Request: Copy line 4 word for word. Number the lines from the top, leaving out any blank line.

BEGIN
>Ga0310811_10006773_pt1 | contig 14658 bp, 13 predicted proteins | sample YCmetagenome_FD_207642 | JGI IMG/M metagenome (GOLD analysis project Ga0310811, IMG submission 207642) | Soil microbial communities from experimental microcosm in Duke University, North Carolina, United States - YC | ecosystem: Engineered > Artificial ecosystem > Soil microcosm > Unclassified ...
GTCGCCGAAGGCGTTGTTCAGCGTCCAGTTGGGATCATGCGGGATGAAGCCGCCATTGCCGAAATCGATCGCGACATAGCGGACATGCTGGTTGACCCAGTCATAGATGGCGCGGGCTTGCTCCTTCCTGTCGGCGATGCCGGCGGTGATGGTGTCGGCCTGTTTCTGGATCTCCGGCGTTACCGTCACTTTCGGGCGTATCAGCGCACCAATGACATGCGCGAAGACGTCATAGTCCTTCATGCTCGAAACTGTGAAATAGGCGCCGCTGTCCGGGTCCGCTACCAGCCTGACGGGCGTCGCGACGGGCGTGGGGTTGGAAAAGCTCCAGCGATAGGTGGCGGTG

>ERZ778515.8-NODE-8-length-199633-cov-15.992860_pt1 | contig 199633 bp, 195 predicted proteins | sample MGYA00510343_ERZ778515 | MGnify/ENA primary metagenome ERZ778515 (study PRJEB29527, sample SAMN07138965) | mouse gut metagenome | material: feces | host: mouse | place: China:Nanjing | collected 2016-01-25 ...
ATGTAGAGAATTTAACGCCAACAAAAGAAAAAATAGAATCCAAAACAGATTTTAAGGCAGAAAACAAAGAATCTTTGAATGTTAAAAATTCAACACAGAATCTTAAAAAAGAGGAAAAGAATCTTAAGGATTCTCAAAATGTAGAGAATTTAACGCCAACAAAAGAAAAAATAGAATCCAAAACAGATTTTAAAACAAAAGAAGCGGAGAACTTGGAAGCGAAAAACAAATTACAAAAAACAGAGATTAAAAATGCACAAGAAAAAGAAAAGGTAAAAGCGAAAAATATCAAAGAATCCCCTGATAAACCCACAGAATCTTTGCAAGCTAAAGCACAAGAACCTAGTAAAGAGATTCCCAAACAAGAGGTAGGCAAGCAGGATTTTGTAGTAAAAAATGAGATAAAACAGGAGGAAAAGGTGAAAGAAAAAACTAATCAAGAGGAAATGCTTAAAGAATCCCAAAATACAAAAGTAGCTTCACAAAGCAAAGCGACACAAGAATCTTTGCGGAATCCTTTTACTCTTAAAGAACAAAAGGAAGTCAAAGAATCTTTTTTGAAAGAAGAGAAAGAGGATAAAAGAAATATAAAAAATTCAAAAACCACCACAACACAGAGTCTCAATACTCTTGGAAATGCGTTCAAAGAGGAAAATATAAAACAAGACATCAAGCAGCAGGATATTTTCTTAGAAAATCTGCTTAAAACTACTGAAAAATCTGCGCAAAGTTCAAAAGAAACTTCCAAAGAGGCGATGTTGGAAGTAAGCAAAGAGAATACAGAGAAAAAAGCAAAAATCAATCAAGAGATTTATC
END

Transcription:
ATGTAGAGAATTTAACGCCAACAAAAGAAAAAATAGAATCCAAAACAGATTTTAAGGCAGAAAACAAAGAATCTTTGAATGTTAAAAATTCAACACAGAATCTTAAAAAAGAGGAAAAGAATCTTAAGGATTCTCAAAATGTAGAGAATTTAACGCCAACAAAAGAAAAAATAGAATCCAAAACAGATTTTAAAACAAAAGAAGCGGAGAACTTGGAAGCGAAAAACAAATTACAAAAAACAGAGATTAAAAATGCACAAGAAAAAGAAAAGGTAAAAGCGAAAAATATCAAAGAATCCCCTGATAAACCCACAGAATCTTTGCAAGCTAAAGCACAAGAACCTAGTAAAGAGATTCCCAAACAAGAGGTAGGCAAGCAGGATTTTGTAGTAAAAAATGAGATAAAACAGGAGGAAAAGGTGAAAGAAAAAACTAATCAAGAGGAAATGCTTAAAGAATCCCAAAATACAAAAGTAGCTTCACAAAGCAAAGCGACACAAGAATCTTTGCGGAATCCTTTTACTCTTAAAGAACAAAAGGAAGTCAAAGAATCTTTTTTGAAAGAAGAGAAAGAGGATAAAAGAAATATAAAAAATTCAAAAACCACCACAACACAGAGTCTCAATACTCTTGGAAATGCGTTCAAAGAGGAAAATATAAAACAAGACATCAAGCAGCAGGATATTTTCTTAGAAAATCTGCTTAAAACTACTGAAAAATCTGCGCAAAGTTCAAAAGAAACTTCCAAAGAGGCGATGTTGGAAGTAAGCAAAGAGAATACAGAGAAAAAAGCAAAAATCAATCAAGAGATTTATC